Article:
# Do accelerometers rely on magnetism?

I'm reading some rules for a Mars-rover competition, and one of the rules says you are not allowed to use "Sensors that rely on the Earth’s magnetic field".

So my question is - do accelerometers (like this one) use the Earth's magnetic field?

No, accelerometers do not rely on the magnetic field of the Earth. Diagrammatic explanation of how inertia is used to measure acceleration. (Source)

As detailed here (own highlighting):

Conceptually, an accelerometer behaves as a damped mass on a spring. When the accelerometer experiences an acceleration, the mass is displaced to the point that the spring is able to accelerate the mass at the same rate as the casing. The displacement is then measured to give the acceleration. Hence, they work on the principle of inertia, not magnetism.

No, accelerometers do not use any magnetic fields to make measurements, they measure the deflection of a mass, which is proportional to the acceleration received (ADXL335 datasheet).

However, as you posted a link to the ADXL345 accelerometer, it is important to note that many commercial inertial measurement units which include accelerometers such as the ADXL345, may also include a magnetometer (e.g. the 9 Degrees of Freedom - Razor IMU) for use in tracking heading. These do not however rely on the Earth's magnetic field, they will estimate strength/direction of any magnetic field.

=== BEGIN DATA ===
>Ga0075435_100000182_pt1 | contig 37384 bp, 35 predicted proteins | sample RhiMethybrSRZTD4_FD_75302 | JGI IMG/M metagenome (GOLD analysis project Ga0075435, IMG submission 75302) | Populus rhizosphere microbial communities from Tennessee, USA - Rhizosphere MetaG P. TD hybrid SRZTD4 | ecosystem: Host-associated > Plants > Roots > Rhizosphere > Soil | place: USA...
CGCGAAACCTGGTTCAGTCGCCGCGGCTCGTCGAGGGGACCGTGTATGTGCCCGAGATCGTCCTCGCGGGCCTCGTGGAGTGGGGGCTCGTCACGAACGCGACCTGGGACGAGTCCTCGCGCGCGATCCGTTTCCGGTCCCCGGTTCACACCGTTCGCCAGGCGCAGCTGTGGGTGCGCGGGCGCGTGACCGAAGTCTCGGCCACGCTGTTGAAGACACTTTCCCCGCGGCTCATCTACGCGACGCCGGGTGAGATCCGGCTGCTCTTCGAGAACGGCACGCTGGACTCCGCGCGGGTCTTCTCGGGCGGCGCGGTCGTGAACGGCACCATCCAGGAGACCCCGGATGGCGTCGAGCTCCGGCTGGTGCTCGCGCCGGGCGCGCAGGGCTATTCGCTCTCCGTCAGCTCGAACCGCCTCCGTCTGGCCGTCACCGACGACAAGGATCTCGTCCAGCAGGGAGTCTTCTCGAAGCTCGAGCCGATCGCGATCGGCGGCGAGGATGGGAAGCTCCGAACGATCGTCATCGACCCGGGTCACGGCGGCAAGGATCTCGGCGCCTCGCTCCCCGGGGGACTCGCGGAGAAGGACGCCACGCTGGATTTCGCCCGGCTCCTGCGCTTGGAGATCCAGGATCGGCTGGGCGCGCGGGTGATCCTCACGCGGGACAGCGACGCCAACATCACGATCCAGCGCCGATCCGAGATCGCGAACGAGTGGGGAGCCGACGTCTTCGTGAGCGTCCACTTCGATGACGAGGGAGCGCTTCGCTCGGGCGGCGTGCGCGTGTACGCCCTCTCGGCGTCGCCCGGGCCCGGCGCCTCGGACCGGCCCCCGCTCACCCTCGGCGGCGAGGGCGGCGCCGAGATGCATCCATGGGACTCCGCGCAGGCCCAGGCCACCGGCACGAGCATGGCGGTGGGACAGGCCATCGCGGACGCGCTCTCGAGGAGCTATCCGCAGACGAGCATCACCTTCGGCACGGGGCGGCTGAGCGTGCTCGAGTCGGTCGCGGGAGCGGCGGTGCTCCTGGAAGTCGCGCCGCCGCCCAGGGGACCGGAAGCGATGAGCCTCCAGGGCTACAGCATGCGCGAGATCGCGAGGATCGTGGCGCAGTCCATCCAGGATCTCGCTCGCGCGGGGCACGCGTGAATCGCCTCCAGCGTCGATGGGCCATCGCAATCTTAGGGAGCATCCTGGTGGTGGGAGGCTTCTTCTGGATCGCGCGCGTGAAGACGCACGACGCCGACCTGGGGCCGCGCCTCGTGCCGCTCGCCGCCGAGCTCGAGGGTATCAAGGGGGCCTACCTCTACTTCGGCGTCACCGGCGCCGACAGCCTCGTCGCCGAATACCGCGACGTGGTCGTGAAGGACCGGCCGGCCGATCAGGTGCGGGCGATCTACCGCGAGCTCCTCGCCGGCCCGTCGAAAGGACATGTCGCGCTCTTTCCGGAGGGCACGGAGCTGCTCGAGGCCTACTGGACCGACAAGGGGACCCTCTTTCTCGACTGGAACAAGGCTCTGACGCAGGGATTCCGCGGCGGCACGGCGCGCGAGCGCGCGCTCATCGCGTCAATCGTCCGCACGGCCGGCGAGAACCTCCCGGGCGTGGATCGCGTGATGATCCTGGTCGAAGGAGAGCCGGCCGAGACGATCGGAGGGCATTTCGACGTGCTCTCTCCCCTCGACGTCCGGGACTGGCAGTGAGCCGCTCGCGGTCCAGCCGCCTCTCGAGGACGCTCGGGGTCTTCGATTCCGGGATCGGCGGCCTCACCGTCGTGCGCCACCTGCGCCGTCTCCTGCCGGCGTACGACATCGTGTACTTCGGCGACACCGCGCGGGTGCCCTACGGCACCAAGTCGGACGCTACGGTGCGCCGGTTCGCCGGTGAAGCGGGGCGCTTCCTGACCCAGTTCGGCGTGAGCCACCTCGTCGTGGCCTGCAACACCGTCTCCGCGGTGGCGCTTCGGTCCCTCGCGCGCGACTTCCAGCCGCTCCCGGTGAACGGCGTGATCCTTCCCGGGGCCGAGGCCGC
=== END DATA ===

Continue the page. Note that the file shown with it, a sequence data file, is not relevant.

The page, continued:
An accelerometer measures the force on a mass that is caused by inertia or the pull of gravity. The Earths magnetic field is not associated with inertia or gravity and is not used by an accelerometer. However, for the benefit of others looking at this question, many accelerometers use magnetism. But, they generate their own magnetic field and do not rely on the Earth. The output of these accelerometers is equivalent to the magnetic force required to hold a weight in a neutral position. A change in the motion of the accelerometer, or the pull of a gravity field, will try to move the weight. The magnetic field holding the weight is increased to hold the weight in position. The amount of energy required to generate the magnetic field is the output of the accelerometer.